"The educationalists are rebelling against the tendency to see the school and the teacher as the channel through which experience shall be received - and therefore by which it shall be ordered, shaped and related to the world in general. Against this tendency it is right and proper for the young and those who care for them to rebel."

"The freedom to explore, the freedom to discover and the freedom to judge … is the fundamental right of every evolving creature at whatever stage of its life - and above all the right of the human child."

"I am greatly concerned with some aspects of contemporary school practice which tries to bring to the child experience of the arts - of theatre, music, painting and sculpture - through the filtering mechanism of the relationship between child and teacher. As observers, and even now practitioners and creators (and any child is a practitioner and creator in the arts), children should meet the arts face to face. If intermediaries are unavoidable, those intermediaries themselves should be artists - those who by their practice observed, can communicate the excitement involved in creative activity in the arts. In the arts above all one can learn only by doing."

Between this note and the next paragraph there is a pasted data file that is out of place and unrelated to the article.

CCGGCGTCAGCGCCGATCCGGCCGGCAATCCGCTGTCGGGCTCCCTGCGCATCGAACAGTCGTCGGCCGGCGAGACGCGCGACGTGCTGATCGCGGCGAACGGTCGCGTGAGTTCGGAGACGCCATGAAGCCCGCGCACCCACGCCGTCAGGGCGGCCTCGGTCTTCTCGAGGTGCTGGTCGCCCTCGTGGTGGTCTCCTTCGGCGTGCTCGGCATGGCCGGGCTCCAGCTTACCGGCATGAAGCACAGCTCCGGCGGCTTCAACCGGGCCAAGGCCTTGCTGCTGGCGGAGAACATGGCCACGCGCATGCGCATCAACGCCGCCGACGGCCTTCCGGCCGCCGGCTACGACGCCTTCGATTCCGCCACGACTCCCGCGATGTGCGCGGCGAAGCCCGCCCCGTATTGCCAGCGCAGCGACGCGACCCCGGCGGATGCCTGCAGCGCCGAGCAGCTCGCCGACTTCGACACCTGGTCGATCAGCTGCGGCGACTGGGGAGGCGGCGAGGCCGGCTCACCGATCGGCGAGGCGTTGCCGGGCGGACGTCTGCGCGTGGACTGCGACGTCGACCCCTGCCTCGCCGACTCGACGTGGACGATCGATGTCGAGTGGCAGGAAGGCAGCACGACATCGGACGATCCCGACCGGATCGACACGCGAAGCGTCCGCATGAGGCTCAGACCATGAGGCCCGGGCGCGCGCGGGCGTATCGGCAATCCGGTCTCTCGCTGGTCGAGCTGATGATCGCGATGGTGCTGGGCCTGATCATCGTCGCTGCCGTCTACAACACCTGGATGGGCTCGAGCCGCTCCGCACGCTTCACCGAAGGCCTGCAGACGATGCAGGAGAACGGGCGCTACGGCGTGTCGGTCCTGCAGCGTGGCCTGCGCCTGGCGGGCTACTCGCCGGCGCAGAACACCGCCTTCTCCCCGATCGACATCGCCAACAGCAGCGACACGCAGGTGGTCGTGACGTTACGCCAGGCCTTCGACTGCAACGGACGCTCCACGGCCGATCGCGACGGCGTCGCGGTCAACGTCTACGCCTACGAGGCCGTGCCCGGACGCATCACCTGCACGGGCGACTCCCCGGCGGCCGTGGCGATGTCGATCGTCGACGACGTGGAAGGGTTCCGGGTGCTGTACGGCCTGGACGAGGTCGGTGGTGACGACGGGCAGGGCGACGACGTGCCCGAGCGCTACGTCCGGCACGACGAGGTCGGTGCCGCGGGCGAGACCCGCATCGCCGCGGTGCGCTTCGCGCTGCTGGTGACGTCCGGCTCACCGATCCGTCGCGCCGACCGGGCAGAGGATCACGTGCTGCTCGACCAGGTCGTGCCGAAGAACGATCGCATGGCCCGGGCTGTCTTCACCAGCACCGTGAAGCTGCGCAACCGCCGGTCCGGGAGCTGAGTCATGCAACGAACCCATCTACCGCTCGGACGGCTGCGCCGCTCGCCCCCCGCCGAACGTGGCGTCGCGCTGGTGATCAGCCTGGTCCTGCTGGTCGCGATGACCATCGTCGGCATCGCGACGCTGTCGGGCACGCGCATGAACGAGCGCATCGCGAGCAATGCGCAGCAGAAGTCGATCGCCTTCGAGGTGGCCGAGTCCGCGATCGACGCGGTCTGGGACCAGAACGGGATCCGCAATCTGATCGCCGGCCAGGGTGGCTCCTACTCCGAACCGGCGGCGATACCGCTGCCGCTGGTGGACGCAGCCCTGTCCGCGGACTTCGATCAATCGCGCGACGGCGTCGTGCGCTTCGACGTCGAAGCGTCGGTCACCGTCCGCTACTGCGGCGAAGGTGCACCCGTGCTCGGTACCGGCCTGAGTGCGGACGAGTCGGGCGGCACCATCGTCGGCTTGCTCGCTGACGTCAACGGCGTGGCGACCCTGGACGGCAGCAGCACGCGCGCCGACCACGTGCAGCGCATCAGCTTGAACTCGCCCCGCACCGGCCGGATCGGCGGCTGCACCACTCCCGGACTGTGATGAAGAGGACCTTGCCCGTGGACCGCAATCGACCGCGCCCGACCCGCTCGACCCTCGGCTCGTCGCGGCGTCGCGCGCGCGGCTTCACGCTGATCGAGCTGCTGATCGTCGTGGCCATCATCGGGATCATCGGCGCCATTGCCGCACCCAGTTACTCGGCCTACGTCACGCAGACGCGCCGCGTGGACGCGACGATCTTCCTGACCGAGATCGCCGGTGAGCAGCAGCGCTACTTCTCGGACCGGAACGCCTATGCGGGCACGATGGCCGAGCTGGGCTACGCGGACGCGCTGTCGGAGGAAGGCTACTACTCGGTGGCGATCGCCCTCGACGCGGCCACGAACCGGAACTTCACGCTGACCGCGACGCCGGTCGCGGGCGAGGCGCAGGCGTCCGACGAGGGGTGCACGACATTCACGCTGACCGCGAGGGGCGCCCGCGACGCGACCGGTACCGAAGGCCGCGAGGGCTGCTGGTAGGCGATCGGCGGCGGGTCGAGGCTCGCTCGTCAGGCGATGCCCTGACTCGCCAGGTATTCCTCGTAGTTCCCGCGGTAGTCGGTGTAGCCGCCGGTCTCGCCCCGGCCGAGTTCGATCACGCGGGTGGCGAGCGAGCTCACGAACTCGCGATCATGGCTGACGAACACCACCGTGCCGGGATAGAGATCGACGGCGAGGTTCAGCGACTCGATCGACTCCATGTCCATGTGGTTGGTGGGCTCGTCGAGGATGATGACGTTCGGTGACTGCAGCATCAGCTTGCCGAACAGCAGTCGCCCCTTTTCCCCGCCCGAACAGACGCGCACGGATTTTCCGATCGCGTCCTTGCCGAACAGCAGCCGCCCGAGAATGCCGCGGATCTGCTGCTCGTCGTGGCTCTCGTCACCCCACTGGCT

Sadly, conservatism returned suppressing significant change. But many more voices are emerging again advocating for a new system of education in tune with the values expressed here!

These 'Old Ideas' are still 'New' ! Are we still just talking the talk?


Dr H. C. 'Nugget' Coombs was one of Australia's most outstanding and influential public servants, serving and advising seven prime ministers over a 30-year period. His many public appointments included Director of Rationing, Director-General of Post-War Reconstruction, Governor of the Reserve Bank, Chairman of the Australian Council for Aboriginal Affairs, Chairman of the Australia Council for the Arts, Chancellor of the Australian National University, Chairman of the Elizabethan Theatre Trust and Governor of the Commonwealth Bank. Charismatic and energetic, Coombs had a profound influence behind the scenes in business and politics, dealing with prime ministers, officials and top business people. He worked hard to achieve a distinctive social, economic and cultural place for all Australians, particularly Aboriginal Australians